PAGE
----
Harvard University religious historian Catherine Brekus laid it out this way in a September 22 Slate piece: “A close look at the data reveals that American Catholics are made up of three different groups: a white church composed mostly of Republicans that approve of the church’s teaching on sexuality but rejects its emphasis on social justice; a white church composed mostly of Democrats that is skeptical of the church’s sexual teachings but embraces its concerns for the poor; and an Hispanic church that votes Democratic and supports official Catholic teachings on issues as diverse as abortion and climate change.”
With Catholics scattered across the entire American political and ideological spectrum, there was a lot of pretty vigorous spinning in response to Francis’ statements.
On the conservative side, for example, National Review’s Joel Gherke led his September 23 account of a papal speech to bishops gathered in St. Matthew’s Cathedral in Washington with: “Pope Francis praised the American Catholic church for its ‘unfailing commitment’ to the pro-life cause, saying it was the ‘primary reason’ for his visit to the country.”
Gherke continued, “The statement runs counter to the expectations set for the pope’s trip, which has been billed as a tour to denounce ‘the excesses of capitalism,’ speak about environmental issues, and advocate on behalf of immigrants. The pope was not expected to focus on issues where he disagrees with President Obama, such as abortion and marriage.”
While the pope did praise the pro-life movement in his talk at the cathedral (and in others), Gherke’s lede lifted opposition to abortion out of the context of Francis’ much broader understanding of “pro-life.” More egregiously, Gherke misconstrued the sentence in which Francis noted his reason for visiting the U.S.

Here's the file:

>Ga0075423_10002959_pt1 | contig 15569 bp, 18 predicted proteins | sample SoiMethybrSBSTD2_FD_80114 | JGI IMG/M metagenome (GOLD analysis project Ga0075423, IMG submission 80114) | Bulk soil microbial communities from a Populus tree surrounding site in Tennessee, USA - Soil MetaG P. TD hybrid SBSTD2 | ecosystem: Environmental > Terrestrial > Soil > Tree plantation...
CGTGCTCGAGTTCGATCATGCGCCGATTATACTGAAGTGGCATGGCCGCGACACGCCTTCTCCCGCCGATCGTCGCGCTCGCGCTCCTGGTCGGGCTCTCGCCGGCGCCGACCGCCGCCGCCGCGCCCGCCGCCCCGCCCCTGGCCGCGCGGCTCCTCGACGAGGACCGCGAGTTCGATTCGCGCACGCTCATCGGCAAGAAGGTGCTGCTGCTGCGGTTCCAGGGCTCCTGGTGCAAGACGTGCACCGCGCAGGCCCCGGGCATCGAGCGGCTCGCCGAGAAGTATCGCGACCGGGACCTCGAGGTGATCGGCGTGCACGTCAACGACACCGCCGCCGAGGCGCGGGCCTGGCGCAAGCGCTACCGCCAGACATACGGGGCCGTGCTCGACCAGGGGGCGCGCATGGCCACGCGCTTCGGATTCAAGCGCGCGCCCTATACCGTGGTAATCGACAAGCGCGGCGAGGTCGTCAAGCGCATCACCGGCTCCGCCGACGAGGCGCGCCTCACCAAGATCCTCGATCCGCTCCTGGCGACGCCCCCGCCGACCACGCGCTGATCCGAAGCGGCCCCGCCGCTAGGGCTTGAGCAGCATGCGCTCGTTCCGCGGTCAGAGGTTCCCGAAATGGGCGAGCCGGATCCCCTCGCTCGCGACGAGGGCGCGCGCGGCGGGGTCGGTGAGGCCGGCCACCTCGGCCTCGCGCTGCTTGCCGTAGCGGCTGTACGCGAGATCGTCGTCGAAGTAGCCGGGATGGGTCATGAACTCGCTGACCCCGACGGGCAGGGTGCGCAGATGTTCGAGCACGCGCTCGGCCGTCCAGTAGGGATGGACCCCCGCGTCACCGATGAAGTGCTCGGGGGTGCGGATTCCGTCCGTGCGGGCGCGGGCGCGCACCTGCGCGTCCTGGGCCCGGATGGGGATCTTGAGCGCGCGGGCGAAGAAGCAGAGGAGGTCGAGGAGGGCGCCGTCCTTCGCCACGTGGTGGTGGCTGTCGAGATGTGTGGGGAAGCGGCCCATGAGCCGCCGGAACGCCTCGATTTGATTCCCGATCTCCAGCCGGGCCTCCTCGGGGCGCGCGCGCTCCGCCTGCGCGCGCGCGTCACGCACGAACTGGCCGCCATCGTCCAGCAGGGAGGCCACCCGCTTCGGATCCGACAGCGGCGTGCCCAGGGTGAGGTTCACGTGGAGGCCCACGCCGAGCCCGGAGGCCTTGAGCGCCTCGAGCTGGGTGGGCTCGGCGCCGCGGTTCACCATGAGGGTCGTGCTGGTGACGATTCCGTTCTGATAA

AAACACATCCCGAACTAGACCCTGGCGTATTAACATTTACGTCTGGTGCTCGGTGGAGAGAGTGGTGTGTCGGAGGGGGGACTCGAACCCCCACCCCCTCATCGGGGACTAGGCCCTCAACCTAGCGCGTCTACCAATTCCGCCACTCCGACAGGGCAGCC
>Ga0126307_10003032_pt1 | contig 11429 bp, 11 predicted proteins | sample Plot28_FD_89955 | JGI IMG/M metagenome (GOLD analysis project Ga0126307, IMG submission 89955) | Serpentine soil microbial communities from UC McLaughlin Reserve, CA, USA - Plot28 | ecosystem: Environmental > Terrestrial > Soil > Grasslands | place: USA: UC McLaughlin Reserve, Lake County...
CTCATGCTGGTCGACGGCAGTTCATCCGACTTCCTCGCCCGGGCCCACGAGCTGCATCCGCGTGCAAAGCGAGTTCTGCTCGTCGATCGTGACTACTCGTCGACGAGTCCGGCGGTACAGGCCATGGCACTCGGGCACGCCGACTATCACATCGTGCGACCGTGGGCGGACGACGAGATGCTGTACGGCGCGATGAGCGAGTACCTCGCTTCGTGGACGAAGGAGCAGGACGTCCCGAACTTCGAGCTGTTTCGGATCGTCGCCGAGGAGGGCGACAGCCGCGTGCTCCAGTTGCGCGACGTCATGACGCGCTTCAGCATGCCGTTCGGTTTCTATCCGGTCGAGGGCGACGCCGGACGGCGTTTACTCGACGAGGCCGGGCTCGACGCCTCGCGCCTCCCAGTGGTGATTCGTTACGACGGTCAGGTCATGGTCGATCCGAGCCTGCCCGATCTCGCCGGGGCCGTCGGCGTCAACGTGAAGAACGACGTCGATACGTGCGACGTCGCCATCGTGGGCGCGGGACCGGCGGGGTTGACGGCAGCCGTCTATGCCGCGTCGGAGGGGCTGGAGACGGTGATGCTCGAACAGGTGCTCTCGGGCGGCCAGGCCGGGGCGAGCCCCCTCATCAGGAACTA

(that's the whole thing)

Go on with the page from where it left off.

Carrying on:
As the Vatican had indicated in its initial announcement of the visit, it was to attend the World Meeting of Families in Philadelphia.That was what Francis was referring to when he told the bishops, “I appreciate the unfailing commitment of the Church in America to the cause of life and that of the family, which is the primary reason for my present visit.”
The pope’s talks also caused some spinning among Republican presidential candidates, a number of whom are Catholic.
Former Pennsylvania senator Rick Santorum, who often says he is a devout Catholic, told the Philadelphia CBS affiliate on October 2 that pope’s comments on reversing environmental change should be understood as a strategy for attracting converts or reconnecting with those fallen away. “The Vatican and pope are not climate scientists,” Santorum said. “What he’s saying is, we need to address the issues that threaten the environment that God has created.”
Speaking on the same day to an Iowa audience, Sen. Marco Rubio (R-FL) called the pope “a pastor, not a politician.” Mackenzie Ryan of the Des Moines Register quoted Rubio as saying the pope’s call for dialogue on immigration and other matters reminded him of “a father trying to reunite a family who disagrees with each other on the direction they should go.” But, he added, “I don’t think the pope is advocating for unbridled and uncontrolled open border immigration.”